Leila Webster: A natural entertainer who once charmed Bob Hope
Leila Webster, Belfast's queen of song and laughter down many years, has died aged 90.
She will be remembered for her talent as a comedienne and her beautiful soprano voice, which charmed Bob Hope.
Leila helped the late playwright Sam Cree become a household name by starring in his works, usually at the old Arts Theatre in the city, where she had audiences rolling in the aisles.
Leila's ad libs became a regular part of the show.
Leila, who began as a dancer in the old Empire Theatre, had to make up her mind right at the beginning whether to pursue a career as an opera singer or as an actress.
She chose the latter career. Josef Locke, the celebrated Irish tenor, always asked for Leila to be his support when he was at the Opera House or the Empire.
"A highlight of the show would be when she joined me on stage for a duet," he once told me. "The audience loved us together. And so did I."
Leila was also a respected tutor and singing teacher and she helped many young performers on their way.
Her friend and fellow actor and writer Dan Gordon said: "Leila was definitely the jewel in the Ulster theatrical crown.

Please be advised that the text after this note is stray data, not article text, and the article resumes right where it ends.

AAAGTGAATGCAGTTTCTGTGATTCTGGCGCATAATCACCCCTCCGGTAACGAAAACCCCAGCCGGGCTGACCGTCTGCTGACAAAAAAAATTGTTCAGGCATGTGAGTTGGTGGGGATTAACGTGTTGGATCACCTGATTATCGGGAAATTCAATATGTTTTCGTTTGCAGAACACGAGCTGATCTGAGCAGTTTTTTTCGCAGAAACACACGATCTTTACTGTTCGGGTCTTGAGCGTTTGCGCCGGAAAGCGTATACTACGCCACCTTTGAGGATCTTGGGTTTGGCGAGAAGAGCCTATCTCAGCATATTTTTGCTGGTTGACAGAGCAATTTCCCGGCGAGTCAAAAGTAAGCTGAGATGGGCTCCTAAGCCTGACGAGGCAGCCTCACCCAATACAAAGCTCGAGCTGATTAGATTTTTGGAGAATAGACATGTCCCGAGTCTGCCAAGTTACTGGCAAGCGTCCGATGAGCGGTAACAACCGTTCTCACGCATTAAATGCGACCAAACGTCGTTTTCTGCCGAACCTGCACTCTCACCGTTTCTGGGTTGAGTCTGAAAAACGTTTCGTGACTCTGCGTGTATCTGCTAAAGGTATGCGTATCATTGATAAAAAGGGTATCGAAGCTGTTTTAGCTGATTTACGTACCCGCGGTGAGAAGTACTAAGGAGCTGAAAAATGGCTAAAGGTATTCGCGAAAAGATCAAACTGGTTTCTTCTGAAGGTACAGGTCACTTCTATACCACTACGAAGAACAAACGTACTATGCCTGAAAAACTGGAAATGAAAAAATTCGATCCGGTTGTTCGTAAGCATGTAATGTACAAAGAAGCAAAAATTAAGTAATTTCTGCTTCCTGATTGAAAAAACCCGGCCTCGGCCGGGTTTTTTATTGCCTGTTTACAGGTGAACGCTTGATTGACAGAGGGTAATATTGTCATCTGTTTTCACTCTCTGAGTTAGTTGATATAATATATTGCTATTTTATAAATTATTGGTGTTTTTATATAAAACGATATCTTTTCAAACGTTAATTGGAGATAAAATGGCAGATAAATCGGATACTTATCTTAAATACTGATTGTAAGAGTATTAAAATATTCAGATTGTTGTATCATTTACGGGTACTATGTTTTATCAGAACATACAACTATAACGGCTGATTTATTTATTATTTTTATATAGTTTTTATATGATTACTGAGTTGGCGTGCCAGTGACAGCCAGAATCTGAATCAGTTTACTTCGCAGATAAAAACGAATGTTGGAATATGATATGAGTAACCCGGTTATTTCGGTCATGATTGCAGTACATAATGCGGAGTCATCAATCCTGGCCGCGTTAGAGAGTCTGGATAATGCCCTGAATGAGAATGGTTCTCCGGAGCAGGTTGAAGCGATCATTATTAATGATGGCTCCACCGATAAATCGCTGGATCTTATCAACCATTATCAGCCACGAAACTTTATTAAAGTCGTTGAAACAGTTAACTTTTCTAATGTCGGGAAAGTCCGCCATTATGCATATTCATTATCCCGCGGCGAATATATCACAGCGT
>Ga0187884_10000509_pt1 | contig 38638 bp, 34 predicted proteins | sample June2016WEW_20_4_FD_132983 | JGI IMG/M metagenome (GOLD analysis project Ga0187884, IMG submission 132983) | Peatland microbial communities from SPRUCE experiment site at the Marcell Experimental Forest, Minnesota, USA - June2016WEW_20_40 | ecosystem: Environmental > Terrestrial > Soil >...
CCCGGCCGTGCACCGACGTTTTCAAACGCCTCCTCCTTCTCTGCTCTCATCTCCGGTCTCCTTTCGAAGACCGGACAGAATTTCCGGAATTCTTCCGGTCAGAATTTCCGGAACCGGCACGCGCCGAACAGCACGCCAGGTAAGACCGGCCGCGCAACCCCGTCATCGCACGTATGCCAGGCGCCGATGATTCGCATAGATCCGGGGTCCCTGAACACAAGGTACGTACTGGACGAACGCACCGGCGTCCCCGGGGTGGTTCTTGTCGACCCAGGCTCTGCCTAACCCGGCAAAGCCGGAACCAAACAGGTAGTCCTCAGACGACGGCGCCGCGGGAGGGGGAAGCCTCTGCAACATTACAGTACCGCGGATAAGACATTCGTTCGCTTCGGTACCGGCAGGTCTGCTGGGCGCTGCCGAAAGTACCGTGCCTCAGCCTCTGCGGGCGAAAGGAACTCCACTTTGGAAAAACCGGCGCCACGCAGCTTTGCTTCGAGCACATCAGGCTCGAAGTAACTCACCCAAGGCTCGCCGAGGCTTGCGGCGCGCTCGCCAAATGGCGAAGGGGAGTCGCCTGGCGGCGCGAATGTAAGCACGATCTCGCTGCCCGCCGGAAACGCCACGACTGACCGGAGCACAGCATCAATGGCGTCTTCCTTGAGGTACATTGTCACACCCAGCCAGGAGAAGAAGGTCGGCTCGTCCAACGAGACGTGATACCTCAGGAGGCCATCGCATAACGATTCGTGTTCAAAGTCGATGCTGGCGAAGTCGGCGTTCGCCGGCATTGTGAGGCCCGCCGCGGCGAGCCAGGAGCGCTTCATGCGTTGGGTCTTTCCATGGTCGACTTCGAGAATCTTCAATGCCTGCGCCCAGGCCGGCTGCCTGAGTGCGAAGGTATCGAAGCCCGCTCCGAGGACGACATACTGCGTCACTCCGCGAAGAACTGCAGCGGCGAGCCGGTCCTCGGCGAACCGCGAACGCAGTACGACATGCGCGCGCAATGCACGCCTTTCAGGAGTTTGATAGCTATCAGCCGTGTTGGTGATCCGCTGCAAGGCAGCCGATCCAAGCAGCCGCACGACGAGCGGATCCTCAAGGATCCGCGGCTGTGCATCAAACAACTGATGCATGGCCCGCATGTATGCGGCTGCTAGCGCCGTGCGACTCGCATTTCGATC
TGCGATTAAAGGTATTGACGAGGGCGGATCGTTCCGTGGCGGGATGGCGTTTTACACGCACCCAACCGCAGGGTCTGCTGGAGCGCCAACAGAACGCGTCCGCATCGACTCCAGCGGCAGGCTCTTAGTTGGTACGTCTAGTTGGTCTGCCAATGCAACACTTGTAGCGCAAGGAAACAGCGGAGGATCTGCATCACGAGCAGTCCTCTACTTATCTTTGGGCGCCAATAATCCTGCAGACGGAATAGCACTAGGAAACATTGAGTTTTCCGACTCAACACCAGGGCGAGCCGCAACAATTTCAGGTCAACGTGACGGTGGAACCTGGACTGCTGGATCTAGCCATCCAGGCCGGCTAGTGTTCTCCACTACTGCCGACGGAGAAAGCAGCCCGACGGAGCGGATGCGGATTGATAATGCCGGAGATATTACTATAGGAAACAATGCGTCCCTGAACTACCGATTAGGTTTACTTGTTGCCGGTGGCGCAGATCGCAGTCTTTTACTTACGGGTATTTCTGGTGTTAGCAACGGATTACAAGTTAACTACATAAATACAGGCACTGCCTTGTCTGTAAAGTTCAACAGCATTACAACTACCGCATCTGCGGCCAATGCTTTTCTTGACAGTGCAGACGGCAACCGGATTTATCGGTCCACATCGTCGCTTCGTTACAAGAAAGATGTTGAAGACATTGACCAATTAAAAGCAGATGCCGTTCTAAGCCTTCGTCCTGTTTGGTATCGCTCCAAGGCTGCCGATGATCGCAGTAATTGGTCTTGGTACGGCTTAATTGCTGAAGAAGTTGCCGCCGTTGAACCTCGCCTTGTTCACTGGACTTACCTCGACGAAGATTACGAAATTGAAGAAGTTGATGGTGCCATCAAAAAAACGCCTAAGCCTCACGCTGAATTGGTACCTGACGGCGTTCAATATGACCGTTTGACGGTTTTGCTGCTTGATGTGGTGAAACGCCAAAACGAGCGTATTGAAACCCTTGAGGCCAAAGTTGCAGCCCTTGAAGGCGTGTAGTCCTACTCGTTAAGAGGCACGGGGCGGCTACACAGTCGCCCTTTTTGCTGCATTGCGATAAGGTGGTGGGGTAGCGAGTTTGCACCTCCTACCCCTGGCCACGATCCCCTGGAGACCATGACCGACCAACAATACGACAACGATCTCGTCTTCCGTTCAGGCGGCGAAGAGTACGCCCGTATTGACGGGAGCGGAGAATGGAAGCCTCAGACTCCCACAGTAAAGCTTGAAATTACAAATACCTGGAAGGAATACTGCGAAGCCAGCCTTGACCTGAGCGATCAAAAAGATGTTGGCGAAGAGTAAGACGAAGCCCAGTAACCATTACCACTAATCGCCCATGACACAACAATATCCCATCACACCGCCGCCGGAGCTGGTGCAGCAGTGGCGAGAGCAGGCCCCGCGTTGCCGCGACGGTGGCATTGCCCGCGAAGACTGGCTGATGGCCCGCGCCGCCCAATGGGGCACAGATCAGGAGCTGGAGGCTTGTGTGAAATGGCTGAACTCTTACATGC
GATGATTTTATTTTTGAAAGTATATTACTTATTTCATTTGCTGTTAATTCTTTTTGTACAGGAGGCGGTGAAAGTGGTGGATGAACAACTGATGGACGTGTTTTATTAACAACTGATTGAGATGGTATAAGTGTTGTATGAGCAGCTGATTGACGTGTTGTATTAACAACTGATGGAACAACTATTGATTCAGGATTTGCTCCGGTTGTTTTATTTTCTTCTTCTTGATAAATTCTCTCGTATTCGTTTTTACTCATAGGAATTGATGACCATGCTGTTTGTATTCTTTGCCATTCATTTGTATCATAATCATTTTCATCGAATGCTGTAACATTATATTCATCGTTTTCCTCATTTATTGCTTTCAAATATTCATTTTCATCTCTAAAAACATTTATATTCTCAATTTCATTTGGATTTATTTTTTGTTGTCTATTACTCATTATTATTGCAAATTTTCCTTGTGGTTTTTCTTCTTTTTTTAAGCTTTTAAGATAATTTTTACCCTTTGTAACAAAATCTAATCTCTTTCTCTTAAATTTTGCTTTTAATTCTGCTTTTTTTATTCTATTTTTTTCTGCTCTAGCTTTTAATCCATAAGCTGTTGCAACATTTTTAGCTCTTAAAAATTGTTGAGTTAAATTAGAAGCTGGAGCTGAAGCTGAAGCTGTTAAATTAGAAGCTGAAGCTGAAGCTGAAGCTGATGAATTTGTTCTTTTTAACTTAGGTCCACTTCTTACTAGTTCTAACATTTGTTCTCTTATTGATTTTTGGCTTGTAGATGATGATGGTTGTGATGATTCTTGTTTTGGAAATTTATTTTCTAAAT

"She loved to tell the story of how she appeared in the Hippodrome in Belfast with the great Bob Hope."
Hope apparently tried to persuade her to join his national tour with a view to returning to America with him to launch herself across the Atlantic.
Dennison Mahood, house manager at the Arts Theatre for many years, said: "Leila loved to entertain.
"She was still singing and telling yarns at her 90th birthday party last October."
As a child she spent six months in bed with a heart complaint and was poorly until into her early teens.
It was when her father bought her a piano and she learned to play that Leila was transformed.
Leila, whose husband Tom Mercer, a well-known musician, died five years ago, is survived by her son Jim.
A service of thanksgiving will be held on Monday at Mary Magdalene Church of Ireland, Donegall Pass, at 12.30pm.